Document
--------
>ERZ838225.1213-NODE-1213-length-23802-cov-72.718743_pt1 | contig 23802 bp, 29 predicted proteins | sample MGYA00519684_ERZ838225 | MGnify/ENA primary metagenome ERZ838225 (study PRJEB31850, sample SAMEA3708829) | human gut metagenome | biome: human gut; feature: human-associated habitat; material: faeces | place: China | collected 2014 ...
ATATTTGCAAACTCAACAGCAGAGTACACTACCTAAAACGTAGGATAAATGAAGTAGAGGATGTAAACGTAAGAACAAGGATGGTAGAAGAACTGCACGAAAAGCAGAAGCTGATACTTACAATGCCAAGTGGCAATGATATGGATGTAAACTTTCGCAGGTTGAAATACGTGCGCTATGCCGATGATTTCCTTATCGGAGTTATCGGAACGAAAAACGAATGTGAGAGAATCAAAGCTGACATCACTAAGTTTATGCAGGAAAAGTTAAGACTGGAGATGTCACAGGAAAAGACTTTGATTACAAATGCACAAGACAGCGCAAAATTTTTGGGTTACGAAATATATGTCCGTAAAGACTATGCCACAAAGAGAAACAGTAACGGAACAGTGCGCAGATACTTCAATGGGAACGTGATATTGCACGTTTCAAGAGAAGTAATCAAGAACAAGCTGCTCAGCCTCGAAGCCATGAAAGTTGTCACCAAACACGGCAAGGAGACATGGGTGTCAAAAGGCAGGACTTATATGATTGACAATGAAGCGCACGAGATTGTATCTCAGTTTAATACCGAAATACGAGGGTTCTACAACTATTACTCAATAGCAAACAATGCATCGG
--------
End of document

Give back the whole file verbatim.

>ERZ838225.1213-NODE-1213-length-23802-cov-72.718743_pt1 | contig 23802 bp, 29 predicted proteins | sample MGYA00519684_ERZ838225 | MGnify/ENA primary metagenome ERZ838225 (study PRJEB31850, sample SAMEA3708829) | human gut metagenome | biome: human gut; feature: human-associated habitat; material: faeces | place: China | collected 2014 ...
ATATTTGCAAACTCAACAGCAGAGTACACTACCTAAAACGTAGGATAAATGAAGTAGAGGATGTAAACGTAAGAACAAGGATGGTAGAAGAACTGCACGAAAAGCAGAAGCTGATACTTACAATGCCAAGTGGCAATGATATGGATGTAAACTTTCGCAGGTTGAAATACGTGCGCTATGCCGATGATTTCCTTATCGGAGTTATCGGAACGAAAAACGAATGTGAGAGAATCAAAGCTGACATCACTAAGTTTATGCAGGAAAAGTTAAGACTGGAGATGTCACAGGAAAAGACTTTGATTACAAATGCACAAGACAGCGCAAAATTTTTGGGTTACGAAATATATGTCCGTAAAGACTATGCCACAAAGAGAAACAGTAACGGAACAGTGCGCAGATACTTCAATGGGAACGTGATATTGCACGTTTCAAGAGAAGTAATCAAGAACAAGCTGCTCAGCCTCGAAGCCATGAAAGTTGTCACCAAACACGGCAAGGAGACATGGGTGTCAAAAGGCAGGACTTATATGATTGACAATGAAGCGCACGAGATTGTATCTCAGTTTAATACCGAAATACGAGGGTTCTACAACTATTACTCAATAGCAAACAATGCATCGG